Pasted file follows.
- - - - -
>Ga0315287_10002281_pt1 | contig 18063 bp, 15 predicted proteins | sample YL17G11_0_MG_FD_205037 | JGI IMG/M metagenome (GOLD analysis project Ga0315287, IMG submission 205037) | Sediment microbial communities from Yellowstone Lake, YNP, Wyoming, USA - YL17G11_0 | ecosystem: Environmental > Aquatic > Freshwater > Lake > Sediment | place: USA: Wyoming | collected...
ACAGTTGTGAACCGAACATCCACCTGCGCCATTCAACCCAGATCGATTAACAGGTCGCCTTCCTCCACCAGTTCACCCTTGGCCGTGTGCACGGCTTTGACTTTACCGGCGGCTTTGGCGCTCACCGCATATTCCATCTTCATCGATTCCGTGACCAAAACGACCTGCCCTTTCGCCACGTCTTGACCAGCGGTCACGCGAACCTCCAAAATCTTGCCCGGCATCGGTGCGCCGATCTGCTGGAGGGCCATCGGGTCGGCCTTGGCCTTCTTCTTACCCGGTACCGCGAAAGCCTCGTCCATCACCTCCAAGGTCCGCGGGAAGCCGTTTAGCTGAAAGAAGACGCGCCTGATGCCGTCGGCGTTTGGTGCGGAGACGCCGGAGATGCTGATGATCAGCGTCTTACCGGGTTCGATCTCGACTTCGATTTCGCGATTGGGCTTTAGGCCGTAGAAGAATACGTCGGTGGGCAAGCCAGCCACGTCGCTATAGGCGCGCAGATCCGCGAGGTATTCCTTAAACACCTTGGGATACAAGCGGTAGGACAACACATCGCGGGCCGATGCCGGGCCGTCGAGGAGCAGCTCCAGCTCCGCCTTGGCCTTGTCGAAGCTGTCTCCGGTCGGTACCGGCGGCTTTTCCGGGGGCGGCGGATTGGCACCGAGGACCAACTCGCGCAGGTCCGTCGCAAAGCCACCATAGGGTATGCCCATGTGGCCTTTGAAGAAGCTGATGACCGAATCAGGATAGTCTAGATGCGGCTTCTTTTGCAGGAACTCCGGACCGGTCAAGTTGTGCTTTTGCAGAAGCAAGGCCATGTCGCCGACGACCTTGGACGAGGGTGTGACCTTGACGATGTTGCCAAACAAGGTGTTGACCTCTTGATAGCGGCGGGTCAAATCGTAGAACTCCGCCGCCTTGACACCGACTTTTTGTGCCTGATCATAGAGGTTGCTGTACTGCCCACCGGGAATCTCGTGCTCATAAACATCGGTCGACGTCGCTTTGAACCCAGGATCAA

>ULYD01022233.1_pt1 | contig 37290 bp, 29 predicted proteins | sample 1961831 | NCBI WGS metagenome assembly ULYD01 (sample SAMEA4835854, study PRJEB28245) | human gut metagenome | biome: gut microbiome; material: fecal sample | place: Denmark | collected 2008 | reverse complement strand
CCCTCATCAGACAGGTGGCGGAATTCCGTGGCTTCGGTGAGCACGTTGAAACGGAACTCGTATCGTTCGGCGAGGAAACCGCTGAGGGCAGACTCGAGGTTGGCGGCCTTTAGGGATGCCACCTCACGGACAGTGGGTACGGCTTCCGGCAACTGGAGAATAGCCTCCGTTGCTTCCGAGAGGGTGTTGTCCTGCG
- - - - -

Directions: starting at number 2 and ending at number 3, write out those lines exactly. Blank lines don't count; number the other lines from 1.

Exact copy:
ACAGTTGTGAACCGAACATCCACCTGCGCCATTCAACCCAGATCGATTAACAGGTCGCCTTCCTCCACCAGTTCACCCTTGGCCGTGTGCACGGCTTTGACTTTACCGGCGGCTTTGGCGCTCACCGCATATTCCATCTTCATCGATTCCGTGACCAAAACGACCTGCCCTTTCGCCACGTCTTGACCAGCGGTCACGCGAACCTCCAAAATCTTGCCCGGCATCGGTGCGCCGATCTGCTGGAGGGCCATCGGGTCGGCCTTGGCCTTCTTCTTACCCGGTACCGCGAAAGCCTCGTCCATCACCTCCAAGGTCCGCGGGAAGCCGTTTAGCTGAAAGAAGACGCGCCTGATGCCGTCGGCGTTTGGTGCGGAGACGCCGGAGATGCTGATGATCAGCGTCTTACCGGGTTCGATCTCGACTTCGATTTCGCGATTGGGCTTTAGGCCGTAGAAGAATACGTCGGTGGGCAAGCCAGCCACGTCGCTATAGGCGCGCAGATCCGCGAGGTATTCCTTAAACACCTTGGGATACAAGCGGTAGGACAACACATCGCGGGCCGATGCCGGGCCGTCGAGGAGCAGCTCCAGCTCCGCCTTGGCCTTGTCGAAGCTGTCTCCGGTCGGTACCGGCGGCTTTTCCGGGGGCGGCGGATTGGCACCGAGGACCAACTCGCGCAGGTCCGTCGCAAAGCCACCATAGGGTATGCCCATGTGGCCTTTGAAGAAGCTGATGACCGAATCAGGATAGTCTAGATGCGGCTTCTTTTGCAGGAACTCCGGACCGGTCAAGTTGTGCTTTTGCAGAAGCAAGGCCATGTCGCCGACGACCTTGGACGAGGGTGTGACCTTGACGATGTTGCCAAACAAGGTGTTGACCTCTTGATAGCGGCGGGTCAAATCGTAGAACTCCGCCGCCTTGACACCGACTTTTTGTGCCTGATCATAGAGGTTGCTGTACTGCCCACCGGGAATCTCGTGCTCATAAACATCGGTCGACGTCGCTTTGAACCCAGGATCAA

>ULYD01022233.1_pt1 | contig 37290 bp, 29 predicted proteins | sample 1961831 | NCBI WGS metagenome assembly ULYD01 (sample SAMEA4835854, study PRJEB28245) | human gut metagenome | biome: gut microbiome; material: fecal sample | place: Denmark | collected 2008 | reverse complement strand